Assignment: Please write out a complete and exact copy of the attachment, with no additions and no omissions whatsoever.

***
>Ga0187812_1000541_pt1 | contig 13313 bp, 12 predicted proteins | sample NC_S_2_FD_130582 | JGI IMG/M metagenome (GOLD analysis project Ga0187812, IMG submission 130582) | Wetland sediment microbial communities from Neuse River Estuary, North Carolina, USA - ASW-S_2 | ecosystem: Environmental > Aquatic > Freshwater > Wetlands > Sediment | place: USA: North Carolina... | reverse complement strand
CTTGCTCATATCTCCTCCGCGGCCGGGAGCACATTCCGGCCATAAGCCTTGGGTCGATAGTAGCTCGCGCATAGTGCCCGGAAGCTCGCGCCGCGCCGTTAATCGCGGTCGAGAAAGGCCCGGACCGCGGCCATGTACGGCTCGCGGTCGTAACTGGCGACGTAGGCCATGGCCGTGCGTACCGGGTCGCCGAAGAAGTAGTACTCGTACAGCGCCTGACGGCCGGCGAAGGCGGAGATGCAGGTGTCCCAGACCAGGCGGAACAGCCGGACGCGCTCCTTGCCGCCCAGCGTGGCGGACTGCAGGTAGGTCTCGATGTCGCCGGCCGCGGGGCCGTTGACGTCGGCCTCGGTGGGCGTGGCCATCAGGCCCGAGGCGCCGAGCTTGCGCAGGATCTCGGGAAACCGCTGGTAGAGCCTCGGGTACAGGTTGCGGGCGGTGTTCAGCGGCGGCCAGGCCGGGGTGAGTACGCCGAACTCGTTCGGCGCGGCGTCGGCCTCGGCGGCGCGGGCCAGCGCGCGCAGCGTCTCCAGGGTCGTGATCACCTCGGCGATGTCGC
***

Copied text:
>Ga0187812_1000541_pt1 | contig 13313 bp, 12 predicted proteins | sample NC_S_2_FD_130582 | JGI IMG/M metagenome (GOLD analysis project Ga0187812, IMG submission 130582) | Wetland sediment microbial communities from Neuse River Estuary, North Carolina, USA - ASW-S_2 | ecosystem: Environmental > Aquatic > Freshwater > Wetlands > Sediment | place: USA: North Carolina... | reverse complement strand
CTTGCTCATATCTCCTCCGCGGCCGGGAGCACATTCCGGCCATAAGCCTTGGGTCGATAGTAGCTCGCGCATAGTGCCCGGAAGCTCGCGCCGCGCCGTTAATCGCGGTCGAGAAAGGCCCGGACCGCGGCCATGTACGGCTCGCGGTCGTAACTGGCGACGTAGGCCATGGCCGTGCGTACCGGGTCGCCGAAGAAGTAGTACTCGTACAGCGCCTGACGGCCGGCGAAGGCGGAGATGCAGGTGTCCCAGACCAGGCGGAACAGCCGGACGCGCTCCTTGCCGCCCAGCGTGGCGGACTGCAGGTAGGTCTCGATGTCGCCGGCCGCGGGGCCGTTGACGTCGGCCTCGGTGGGCGTGGCCATCAGGCCCGAGGCGCCGAGCTTGCGCAGGATCTCGGGAAACCGCTGGTAGAGCCTCGGGTACAGGTTGCGGGCGGTGTTCAGCGGCGGCCAGGCCGGGGTGAGTACGCCGAACTCGTTCGGCGCGGCGTCGGCCTCGGCGGCGCGGGCCAGCGCGCGCAGCGTCTCCAGGGTCGTGATCACCTCGGCGATGTCGC